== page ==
[00:00:00.330] - Chris
In this episode of Great Practices, I'm talking with Troy Robinson, Senior Director of Engineering with over 25 years of experience in software development. Listen into this episode as Troy discusses the difference between waterfall and agile development methods, how the scaled agile framework, or Safe fits into these models, and what PMOS and project managers can do to help or hurt projects that they manage.
[00:00:27.120] - Chris
In either of these methodologies.
[00:00:29.770] - Chris
Plus, you'll find out why it depends, is an answer you'll need to get used to when it comes to picking the best methodology and ultimately what all successful projects are built upon.
[00:00:41.790] - Narrator
It's hard to say when something is a best practice, but it's much easier to know when something is a great practice. And that's what this podcast is all about. Interviews with CMO and project management leaders who, through years of trial and error, have discovered their own great practices and are now sharing their insights with you. Now sit back and enjoy the conversation as Chris Cobb uncovers another great practice in this episode.
[00:01:10.470] - Chris
Well, we'd like to welcome everyone to another episode of Great Practices. And we've got another great guest on today, Troy Robinson, who is going to be discussing with us some of the various development methodologies. Because when you think about it, PMOS, project managers, we generally work in matrix organizations, so we don't have direct reports necessarily, but we'll borrow resources from functional managers. Sometimes this is going to turn into beg, borrow, steal, whatever it takes to get the job done. And there's definitely pros and cons of not having direct reports, a pro, whole lot fewer performance reviews that we have to deal with, right? But there's also a whole lot less control and there's much more reliance upon influence and persuasion and relationships. And while this next one is not necessarily a con, we also need to speak whatever language the team is that you're managing speaks. You got to be fluent enough in how they converse and how they talk to each other in the way that work flows through their teams. So if you're working with a financial team, you need to understand their domain. If you're working with a marketing team, you need to understand their domain.
[00:02:25.050] - Chris
HR, same thing. And this especially applies to development and engineering teams. So today we are going to get a little bit of a language lesson today from Troy Robinson when it comes to these different development methodologies and helping us really understand the language and the flow of work that can work through these different teams right there. So it'll be enough to know the differences. We'll talk a little bit about the high level of the differences between the different methodologies, the pros and cons, and the trick question, which one is the best? So, Troy, we are glad that you're on Great Practices today, and we'd like to welcome you and looking forward to the session.
[00:03:07.450] - Troy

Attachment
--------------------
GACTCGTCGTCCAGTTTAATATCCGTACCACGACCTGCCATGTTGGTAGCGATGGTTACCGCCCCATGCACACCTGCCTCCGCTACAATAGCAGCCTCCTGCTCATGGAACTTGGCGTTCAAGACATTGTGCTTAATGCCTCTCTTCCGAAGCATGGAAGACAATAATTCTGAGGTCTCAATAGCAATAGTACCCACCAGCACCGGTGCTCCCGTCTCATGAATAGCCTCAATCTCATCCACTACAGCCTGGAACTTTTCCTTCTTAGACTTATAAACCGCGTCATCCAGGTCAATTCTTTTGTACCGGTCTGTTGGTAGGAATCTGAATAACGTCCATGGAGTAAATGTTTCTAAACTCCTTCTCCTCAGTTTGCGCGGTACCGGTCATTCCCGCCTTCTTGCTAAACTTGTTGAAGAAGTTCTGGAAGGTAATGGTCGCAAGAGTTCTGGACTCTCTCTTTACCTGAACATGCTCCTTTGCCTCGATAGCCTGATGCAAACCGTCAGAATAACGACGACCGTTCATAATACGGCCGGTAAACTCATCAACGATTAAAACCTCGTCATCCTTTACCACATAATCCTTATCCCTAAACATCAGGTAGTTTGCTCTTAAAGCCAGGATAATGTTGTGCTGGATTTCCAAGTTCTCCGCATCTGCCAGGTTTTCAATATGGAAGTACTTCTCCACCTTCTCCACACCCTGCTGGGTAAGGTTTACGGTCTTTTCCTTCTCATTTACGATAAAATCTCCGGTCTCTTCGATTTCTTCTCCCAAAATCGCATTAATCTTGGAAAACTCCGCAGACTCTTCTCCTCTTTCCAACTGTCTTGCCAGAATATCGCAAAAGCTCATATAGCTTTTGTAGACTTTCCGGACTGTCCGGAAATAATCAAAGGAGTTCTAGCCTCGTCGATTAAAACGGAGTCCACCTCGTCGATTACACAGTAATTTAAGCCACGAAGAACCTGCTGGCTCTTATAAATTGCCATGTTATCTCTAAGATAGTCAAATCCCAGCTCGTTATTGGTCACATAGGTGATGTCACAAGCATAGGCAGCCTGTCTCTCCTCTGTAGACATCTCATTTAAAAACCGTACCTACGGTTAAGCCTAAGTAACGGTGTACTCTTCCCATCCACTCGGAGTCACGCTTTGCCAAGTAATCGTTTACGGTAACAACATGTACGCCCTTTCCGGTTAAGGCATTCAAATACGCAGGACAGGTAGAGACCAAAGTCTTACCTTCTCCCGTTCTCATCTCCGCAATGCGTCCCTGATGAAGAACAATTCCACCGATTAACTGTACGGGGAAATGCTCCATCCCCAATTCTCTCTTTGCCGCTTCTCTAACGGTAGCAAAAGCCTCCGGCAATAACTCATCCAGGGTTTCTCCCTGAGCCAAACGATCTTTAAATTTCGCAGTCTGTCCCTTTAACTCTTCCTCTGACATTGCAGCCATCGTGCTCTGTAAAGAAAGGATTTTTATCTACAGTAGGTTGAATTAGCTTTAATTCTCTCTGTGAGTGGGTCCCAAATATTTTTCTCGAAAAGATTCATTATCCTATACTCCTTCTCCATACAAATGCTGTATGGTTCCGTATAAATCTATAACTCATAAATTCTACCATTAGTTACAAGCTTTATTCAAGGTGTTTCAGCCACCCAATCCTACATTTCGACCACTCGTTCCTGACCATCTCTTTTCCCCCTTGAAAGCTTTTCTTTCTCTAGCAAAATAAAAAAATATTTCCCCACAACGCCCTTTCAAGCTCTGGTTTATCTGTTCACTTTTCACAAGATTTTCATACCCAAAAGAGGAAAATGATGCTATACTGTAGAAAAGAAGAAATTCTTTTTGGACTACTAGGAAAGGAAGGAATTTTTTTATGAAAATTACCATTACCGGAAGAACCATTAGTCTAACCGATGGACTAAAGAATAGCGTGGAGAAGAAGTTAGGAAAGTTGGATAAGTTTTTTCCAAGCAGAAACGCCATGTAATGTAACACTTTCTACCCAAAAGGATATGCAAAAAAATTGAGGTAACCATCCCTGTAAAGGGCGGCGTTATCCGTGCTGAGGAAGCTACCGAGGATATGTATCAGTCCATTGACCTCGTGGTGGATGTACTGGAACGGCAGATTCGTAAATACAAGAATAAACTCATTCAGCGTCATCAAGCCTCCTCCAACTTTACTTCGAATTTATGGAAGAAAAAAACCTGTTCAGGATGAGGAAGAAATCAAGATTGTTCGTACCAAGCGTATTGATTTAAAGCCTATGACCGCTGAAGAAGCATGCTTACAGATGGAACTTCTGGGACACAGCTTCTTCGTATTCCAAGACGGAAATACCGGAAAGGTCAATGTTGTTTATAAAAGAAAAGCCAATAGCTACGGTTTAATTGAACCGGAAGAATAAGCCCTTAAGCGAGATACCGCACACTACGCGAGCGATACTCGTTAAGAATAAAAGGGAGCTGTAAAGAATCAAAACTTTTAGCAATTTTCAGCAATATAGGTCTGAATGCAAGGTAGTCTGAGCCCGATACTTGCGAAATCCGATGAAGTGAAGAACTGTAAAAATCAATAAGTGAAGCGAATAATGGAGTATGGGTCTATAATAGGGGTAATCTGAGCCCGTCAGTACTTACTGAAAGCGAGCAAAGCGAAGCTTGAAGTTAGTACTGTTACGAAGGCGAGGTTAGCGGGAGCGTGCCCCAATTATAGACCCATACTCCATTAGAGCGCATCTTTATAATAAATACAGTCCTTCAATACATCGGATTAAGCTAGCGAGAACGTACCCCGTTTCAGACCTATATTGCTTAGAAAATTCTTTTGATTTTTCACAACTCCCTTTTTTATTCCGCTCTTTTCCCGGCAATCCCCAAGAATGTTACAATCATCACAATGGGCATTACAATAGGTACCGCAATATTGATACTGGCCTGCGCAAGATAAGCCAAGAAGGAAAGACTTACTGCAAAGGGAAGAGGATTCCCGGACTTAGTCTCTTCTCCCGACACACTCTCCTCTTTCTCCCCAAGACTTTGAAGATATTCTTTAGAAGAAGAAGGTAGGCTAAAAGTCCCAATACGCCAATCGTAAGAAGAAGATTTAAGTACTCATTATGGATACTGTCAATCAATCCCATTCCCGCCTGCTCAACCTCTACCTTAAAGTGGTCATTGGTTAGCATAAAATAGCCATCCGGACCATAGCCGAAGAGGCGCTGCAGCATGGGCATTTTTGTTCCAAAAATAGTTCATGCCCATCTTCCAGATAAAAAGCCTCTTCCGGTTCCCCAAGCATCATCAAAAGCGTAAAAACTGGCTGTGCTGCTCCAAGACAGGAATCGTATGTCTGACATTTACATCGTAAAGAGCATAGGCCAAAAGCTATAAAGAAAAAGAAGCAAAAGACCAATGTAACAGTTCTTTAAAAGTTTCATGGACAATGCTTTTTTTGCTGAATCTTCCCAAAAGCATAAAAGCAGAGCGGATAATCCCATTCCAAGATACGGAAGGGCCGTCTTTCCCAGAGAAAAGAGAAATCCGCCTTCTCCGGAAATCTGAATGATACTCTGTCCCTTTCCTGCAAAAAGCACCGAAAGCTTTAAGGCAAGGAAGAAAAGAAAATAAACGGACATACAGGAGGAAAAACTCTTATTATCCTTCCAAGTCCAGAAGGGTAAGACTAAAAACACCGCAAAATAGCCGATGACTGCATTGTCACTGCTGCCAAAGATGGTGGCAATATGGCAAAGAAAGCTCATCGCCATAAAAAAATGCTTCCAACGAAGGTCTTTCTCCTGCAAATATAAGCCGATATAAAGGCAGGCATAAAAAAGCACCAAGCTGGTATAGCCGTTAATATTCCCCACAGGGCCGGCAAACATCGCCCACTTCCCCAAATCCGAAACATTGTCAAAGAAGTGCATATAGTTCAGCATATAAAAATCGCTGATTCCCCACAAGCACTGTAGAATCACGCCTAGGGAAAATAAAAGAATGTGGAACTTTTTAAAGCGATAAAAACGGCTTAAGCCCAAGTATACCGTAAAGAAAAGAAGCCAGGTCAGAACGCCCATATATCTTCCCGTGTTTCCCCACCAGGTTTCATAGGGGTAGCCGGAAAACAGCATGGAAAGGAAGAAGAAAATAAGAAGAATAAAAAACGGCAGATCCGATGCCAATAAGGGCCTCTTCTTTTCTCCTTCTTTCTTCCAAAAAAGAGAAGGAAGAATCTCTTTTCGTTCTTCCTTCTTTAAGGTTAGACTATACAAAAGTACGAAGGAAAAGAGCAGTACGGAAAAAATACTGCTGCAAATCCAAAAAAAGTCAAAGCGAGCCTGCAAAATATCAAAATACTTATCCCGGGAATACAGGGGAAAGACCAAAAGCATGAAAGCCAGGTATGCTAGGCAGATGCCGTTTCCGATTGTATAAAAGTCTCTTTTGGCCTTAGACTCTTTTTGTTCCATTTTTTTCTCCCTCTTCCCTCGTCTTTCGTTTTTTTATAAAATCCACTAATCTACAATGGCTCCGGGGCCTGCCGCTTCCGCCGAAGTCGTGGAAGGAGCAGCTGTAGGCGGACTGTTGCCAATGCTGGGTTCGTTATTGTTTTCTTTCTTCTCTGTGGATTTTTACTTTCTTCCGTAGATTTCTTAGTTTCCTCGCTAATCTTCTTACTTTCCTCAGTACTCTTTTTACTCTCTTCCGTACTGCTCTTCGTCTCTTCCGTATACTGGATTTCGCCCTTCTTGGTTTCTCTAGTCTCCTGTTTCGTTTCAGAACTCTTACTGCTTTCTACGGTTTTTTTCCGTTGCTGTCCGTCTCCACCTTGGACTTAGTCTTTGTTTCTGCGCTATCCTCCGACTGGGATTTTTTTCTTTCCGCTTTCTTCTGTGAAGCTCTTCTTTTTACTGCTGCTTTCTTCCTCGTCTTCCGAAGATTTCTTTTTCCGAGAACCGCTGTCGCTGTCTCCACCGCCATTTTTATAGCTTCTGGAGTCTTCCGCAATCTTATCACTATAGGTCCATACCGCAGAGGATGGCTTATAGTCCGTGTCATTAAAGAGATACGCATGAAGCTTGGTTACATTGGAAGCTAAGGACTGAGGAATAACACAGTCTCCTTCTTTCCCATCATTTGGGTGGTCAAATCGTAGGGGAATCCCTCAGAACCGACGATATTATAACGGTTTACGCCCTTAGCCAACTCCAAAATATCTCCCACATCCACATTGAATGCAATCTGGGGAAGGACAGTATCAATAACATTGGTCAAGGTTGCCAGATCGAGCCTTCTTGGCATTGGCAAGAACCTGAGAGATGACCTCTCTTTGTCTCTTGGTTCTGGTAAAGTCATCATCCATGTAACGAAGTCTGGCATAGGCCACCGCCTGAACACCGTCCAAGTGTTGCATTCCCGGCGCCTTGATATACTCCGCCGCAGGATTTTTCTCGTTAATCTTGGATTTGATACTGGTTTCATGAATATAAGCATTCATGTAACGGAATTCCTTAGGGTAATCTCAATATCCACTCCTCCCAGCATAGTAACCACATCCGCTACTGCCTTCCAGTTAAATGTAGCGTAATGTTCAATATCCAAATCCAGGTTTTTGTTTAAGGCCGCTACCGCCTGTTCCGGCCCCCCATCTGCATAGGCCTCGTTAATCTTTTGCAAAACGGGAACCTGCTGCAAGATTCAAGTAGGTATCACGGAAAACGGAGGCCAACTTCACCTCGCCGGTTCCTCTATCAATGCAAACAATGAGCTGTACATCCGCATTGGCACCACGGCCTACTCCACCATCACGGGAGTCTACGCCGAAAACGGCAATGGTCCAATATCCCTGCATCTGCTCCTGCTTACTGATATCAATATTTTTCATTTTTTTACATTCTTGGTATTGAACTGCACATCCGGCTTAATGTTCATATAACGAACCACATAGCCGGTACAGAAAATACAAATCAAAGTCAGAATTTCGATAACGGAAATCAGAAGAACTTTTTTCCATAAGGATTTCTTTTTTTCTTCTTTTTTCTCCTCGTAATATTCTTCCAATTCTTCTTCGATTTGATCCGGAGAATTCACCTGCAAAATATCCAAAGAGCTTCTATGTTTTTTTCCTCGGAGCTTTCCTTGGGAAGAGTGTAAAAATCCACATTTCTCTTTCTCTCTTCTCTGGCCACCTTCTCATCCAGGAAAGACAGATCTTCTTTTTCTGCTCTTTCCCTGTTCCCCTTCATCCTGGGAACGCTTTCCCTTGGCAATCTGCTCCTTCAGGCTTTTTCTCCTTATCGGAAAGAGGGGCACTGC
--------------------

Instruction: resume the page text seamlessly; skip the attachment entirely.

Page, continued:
Thank you, Chris. Thanks for having me on. I know it took a while for us to connect, but I'm so excited to be here and be a part of your podcast.
[00:03:17.940] - Chris
Yeah, I appreciate you joining and I know you're busy, so we'll get right into it. Can you tell us a little bit about who you are and what you do, a little bit more about your background?
[00:03:27.850] - Troy
Yes, as you stated, Troy Robinson, I've been in this engineering field for about 25 years now. Currently I work for a major omni retailer. Most people would know the retailer, but I'm not going to mention the name. So Senior Director and I manage and lead software engineering teams in Dallas, Atlanta, and as well as Bittenville, Arkansas. My background go as far back as my early days as a junior engineer and moving my way into leadership and been in the leadership space for probably the last 15 or so years.
[00:04:13.040] - Chris
Excellent. It sounds like you're going to know what you're talking about here. So we're looking forward to this conversation then, for sure.
[00:04:19.590] - Troy
Yeah, I'm looking forward to the trick question though.
[00:04:23.410] - Chris
It's not too hard. So Troy, what is your definition of a PMO? We start out with that question because everybody has just a slightly different definition of what that is. So what's your definition?
[00:04:34.630] - Troy
Almost call that a trick question.
[00:04:37.260] - Chris
[00:04:38.250] - Troy
Because it really depends. I've been in organizations where PMO strictly manage project managers, that project managers manage projects whether they were Waterfall, Agile, or any other methodology. Then I've been in organizations where PMO actually owned finance, as well as some other aspect of getting work done. My ideal, I would say PMO organization is one that actually manages the finances for us, especially on the engineering side, but also in a sense, guide us through some of the roadblocks that we encounter, whether it's within our current or for example, if there's a shared services organization, typically try to bridge that gap for us. So that's my perspective. I mean, there are some good and there are some bad.